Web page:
Since a recent bout of paranoia, Ifan’s Facebook privacy level was set to Only Me, the highest level. This meant he was the only one who could see his posts, not that there had been any. He opened up the program and changed the settings and saw that Andrea Evans was still a friend. He posted a private message, asking her how she was, hoping that she would remember him and perhaps comment on the stories he had emailed her.
‘I’m good,’ she replied. ‘How are you? Never did receive your stories by the way.’
Ifan responded saying that he had sent them to her email address – twice.
At this point, it occurred to Andrea that he had probably sent them to an incorrect email address. She replied saying that they should have been sent to email@example.com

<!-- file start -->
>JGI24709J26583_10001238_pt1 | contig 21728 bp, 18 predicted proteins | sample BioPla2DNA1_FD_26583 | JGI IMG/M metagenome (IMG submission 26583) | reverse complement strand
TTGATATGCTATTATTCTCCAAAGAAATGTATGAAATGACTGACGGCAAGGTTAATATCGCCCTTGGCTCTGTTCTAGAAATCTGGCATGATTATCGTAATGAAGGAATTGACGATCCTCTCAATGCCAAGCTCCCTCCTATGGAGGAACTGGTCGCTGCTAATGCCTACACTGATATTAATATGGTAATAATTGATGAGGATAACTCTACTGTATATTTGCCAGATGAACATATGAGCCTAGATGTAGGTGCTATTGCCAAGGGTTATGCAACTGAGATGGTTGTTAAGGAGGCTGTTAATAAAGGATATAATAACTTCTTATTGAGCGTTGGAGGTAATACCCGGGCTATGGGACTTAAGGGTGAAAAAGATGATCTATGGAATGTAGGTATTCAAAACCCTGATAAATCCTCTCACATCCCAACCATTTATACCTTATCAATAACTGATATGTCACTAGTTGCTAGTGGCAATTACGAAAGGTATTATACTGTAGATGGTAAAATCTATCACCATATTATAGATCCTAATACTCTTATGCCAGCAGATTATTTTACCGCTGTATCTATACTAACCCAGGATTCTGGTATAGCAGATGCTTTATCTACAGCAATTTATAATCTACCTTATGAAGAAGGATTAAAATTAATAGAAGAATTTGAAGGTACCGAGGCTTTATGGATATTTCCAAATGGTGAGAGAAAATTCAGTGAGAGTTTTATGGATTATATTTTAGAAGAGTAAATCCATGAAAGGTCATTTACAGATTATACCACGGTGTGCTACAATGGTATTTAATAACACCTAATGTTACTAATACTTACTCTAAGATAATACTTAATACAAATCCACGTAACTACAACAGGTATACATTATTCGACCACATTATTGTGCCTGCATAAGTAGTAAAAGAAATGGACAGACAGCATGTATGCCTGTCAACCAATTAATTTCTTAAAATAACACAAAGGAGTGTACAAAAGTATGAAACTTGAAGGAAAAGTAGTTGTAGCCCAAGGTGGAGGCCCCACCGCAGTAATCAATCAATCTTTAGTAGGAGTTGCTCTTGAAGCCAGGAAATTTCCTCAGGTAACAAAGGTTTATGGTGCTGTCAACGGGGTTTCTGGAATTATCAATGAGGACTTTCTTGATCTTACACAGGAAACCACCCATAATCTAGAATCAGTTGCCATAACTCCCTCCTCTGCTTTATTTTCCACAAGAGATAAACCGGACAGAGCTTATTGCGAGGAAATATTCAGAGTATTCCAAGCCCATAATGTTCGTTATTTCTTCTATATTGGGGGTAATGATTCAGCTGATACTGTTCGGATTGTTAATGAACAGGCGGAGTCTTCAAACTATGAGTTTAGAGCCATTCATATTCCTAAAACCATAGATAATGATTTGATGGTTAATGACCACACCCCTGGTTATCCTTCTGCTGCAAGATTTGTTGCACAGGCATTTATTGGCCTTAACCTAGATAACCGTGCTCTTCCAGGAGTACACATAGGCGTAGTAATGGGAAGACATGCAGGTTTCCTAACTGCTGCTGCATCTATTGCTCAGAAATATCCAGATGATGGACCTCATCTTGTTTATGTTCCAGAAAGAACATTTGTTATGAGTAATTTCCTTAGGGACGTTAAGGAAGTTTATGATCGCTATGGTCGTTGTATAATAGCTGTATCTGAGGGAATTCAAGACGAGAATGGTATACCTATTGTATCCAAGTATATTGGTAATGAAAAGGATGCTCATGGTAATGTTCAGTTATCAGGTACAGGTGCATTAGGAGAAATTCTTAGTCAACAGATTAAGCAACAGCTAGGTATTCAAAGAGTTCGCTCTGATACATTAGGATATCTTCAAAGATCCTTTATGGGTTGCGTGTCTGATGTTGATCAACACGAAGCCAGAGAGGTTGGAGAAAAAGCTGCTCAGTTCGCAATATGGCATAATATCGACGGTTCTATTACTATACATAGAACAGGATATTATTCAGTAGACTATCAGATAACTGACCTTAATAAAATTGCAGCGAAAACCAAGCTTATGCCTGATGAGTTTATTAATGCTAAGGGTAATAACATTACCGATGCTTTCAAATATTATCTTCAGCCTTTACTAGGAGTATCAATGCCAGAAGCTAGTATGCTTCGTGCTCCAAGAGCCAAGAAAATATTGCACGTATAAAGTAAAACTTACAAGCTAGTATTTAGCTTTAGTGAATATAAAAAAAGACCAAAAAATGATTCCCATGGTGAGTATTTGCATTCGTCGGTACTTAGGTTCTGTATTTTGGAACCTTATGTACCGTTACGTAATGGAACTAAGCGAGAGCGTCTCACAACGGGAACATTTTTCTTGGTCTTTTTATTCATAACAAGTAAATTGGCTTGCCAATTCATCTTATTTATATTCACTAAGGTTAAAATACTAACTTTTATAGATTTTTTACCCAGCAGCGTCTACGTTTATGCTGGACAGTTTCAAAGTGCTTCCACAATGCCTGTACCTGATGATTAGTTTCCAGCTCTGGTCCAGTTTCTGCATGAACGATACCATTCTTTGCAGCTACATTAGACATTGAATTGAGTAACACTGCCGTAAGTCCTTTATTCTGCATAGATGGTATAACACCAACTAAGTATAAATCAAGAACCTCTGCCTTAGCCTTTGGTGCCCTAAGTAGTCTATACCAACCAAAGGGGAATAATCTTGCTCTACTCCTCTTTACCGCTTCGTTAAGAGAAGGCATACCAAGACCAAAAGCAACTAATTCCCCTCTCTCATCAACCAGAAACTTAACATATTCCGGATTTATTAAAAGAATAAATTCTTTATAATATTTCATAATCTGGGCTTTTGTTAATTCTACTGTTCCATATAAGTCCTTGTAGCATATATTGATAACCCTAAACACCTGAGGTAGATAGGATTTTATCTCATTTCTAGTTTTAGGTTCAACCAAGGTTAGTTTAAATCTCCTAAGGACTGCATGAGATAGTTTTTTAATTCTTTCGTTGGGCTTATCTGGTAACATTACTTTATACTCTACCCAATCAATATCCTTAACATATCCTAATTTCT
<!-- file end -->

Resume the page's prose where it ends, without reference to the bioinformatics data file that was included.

‘Perhaps someone is this very moment getting a big fat royalty cheque from their publication.’ she joked.
‘Oh bugger!’ thought Ifan. He had missed the central ‘e’. ‘E’ for Elizabeth perhaps.
He remembered thinking at the time that firstname.lastname@example.org was a very convenient address, unless she had been one of the first to register for email. Ifan’s address was email@example.com You wouldn’t imagine Ifan was a common name, but there must have been at least 192 other Ifan Griffiths signed up for email with his provider before him.
The email Ifan sent to the original recipient demanding an explanation for the blatant plagiarism of his work was returned undelivered. Andrea Evans’s Hotmail account was closed.
It has however stopped raining in Mid-Wales.
© Chris Green 2020: All rights reserved